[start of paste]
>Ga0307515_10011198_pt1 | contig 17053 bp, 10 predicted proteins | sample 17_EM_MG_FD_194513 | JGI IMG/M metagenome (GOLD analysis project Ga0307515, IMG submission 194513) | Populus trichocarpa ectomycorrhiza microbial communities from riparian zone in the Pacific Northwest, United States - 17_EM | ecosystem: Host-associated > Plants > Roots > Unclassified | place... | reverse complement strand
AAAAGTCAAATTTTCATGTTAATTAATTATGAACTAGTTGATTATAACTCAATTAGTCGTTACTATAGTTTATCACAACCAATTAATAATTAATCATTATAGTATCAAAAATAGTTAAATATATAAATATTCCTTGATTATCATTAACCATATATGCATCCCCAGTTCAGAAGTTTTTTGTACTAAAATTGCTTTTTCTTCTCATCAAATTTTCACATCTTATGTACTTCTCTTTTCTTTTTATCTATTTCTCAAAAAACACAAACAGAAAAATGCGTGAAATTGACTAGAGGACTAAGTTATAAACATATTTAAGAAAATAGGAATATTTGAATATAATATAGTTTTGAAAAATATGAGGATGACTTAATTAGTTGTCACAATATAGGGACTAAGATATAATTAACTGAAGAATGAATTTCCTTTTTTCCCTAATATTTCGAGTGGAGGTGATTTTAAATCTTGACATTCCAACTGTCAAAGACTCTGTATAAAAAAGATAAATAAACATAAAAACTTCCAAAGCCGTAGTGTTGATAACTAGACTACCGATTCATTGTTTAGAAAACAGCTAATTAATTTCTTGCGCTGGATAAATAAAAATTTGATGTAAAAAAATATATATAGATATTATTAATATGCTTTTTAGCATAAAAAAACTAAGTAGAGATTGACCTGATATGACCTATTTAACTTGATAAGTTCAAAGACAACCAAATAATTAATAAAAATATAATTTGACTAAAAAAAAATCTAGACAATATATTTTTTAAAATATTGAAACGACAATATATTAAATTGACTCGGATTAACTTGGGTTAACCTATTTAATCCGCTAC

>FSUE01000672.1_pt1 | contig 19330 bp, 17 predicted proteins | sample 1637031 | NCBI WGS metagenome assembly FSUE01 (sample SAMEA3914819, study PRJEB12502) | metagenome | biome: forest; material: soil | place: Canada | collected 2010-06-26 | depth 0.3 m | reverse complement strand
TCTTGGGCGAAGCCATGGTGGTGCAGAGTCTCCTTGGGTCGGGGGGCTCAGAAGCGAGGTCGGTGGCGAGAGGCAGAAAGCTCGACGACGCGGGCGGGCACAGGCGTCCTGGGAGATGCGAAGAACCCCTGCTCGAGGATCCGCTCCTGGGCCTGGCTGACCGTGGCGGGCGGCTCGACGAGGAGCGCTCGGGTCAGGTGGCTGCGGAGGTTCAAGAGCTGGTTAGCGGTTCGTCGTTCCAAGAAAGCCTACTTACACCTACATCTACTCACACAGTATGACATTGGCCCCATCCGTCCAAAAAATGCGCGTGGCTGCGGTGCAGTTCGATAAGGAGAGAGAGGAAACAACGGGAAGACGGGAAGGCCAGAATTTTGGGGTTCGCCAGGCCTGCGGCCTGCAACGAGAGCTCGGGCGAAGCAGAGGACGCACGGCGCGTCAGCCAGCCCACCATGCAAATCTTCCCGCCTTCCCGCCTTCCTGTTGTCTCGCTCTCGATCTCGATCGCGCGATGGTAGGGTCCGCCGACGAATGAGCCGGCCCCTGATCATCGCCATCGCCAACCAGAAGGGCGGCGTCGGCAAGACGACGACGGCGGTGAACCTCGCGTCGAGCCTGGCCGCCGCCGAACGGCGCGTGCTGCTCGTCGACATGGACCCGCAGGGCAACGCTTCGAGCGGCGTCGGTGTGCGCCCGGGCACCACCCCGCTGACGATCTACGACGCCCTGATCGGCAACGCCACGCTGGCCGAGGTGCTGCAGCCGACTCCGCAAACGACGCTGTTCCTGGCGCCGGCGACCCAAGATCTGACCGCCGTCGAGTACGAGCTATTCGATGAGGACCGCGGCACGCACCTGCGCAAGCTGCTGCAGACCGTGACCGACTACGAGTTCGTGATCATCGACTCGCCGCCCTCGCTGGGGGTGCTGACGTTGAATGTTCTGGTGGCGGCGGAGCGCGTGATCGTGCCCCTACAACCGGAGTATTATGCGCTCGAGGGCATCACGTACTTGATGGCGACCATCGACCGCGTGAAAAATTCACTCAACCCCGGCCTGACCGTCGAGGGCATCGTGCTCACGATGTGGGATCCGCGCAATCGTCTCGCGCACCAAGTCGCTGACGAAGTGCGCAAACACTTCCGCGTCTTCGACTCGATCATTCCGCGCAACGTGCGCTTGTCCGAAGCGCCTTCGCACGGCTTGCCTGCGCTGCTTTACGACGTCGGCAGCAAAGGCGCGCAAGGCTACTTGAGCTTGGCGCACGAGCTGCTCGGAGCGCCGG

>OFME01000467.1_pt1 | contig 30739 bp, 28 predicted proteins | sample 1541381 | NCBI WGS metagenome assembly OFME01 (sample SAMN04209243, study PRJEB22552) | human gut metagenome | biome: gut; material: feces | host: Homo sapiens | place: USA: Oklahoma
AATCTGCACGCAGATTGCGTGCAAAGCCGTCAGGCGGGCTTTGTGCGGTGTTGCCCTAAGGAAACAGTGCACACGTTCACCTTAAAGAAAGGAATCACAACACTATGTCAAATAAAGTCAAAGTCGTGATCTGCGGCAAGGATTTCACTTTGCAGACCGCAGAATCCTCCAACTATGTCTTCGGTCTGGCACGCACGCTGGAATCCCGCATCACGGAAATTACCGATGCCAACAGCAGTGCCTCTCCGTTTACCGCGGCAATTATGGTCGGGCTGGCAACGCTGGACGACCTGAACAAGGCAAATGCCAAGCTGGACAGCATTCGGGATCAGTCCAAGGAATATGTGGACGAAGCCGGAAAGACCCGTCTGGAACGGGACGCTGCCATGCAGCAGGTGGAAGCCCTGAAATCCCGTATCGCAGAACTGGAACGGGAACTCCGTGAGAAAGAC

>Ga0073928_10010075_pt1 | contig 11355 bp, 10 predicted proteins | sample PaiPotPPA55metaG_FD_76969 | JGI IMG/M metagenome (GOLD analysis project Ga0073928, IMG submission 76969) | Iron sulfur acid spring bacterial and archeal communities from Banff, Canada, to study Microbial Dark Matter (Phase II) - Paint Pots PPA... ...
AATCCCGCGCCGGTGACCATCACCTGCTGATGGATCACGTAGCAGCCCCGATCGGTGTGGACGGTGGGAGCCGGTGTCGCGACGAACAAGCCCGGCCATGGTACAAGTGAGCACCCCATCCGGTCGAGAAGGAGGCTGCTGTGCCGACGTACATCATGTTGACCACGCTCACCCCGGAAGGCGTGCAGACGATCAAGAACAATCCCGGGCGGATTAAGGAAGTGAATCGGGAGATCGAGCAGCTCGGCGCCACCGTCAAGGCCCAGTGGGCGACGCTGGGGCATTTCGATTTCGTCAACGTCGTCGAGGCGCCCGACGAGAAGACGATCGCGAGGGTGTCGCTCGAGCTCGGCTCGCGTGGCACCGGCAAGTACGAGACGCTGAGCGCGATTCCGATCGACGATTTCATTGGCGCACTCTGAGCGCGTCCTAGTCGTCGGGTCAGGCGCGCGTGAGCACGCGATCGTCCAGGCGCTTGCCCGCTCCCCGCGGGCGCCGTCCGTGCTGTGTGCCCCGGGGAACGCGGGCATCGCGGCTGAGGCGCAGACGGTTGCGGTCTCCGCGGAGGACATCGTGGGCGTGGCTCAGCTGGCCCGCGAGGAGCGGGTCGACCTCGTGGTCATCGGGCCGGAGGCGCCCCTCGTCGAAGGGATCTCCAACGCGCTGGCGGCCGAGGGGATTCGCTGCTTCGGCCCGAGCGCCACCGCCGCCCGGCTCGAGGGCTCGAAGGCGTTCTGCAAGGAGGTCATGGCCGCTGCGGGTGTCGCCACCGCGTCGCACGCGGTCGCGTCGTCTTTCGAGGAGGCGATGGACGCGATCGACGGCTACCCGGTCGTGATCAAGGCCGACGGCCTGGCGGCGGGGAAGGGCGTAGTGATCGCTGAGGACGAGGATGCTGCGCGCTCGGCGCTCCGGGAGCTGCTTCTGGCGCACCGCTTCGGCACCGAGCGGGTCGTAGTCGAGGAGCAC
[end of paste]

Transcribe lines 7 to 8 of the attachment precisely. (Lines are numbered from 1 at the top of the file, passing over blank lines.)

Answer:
>Ga0073928_10010075_pt1 | contig 11355 bp, 10 predicted proteins | sample PaiPotPPA55metaG_FD_76969 | JGI IMG/M metagenome (GOLD analysis project Ga0073928, IMG submission 76969) | Iron sulfur acid spring bacterial and archeal communities from Banff, Canada, to study Microbial Dark Matter (Phase II) - Paint Pots PPA... ...
AATCCCGCGCCGGTGACCATCACCTGCTGATGGATCACGTAGCAGCCCCGATCGGTGTGGACGGTGGGAGCCGGTGTCGCGACGAACAAGCCCGGCCATGGTACAAGTGAGCACCCCATCCGGTCGAGAAGGAGGCTGCTGTGCCGACGTACATCATGTTGACCACGCTCACCCCGGAAGGCGTGCAGACGATCAAGAACAATCCCGGGCGGATTAAGGAAGTGAATCGGGAGATCGAGCAGCTCGGCGCCACCGTCAAGGCCCAGTGGGCGACGCTGGGGCATTTCGATTTCGTCAACGTCGTCGAGGCGCCCGACGAGAAGACGATCGCGAGGGTGTCGCTCGAGCTCGGCTCGCGTGGCACCGGCAAGTACGAGACGCTGAGCGCGATTCCGATCGACGATTTCATTGGCGCACTCTGAGCGCGTCCTAGTCGTCGGGTCAGGCGCGCGTGAGCACGCGATCGTCCAGGCGCTTGCCCGCTCCCCGCGGGCGCCGTCCGTGCTGTGTGCCCCGGGGAACGCGGGCATCGCGGCTGAGGCGCAGACGGTTGCGGTCTCCGCGGAGGACATCGTGGGCGTGGCTCAGCTGGCCCGCGAGGAGCGGGTCGACCTCGTGGTCATCGGGCCGGAGGCGCCCCTCGTCGAAGGGATCTCCAACGCGCTGGCGGCCGAGGGGATTCGCTGCTTCGGCCCGAGCGCCACCGCCGCCCGGCTCGAGGGCTCGAAGGCGTTCTGCAAGGAGGTCATGGCCGCTGCGGGTGTCGCCACCGCGTCGCACGCGGTCGCGTCGTCTTTCGAGGAGGCGATGGACGCGATCGACGGCTACCCGGTCGTGATCAAGGCCGACGGCCTGGCGGCGGGGAAGGGCGTAGTGATCGCTGAGGACGAGGATGCTGCGCGCTCGGCGCTCCGGGAGCTGCTTCTGGCGCACCGCTTCGGCACCGAGCGGGTCGTAGTCGAGGAGCAC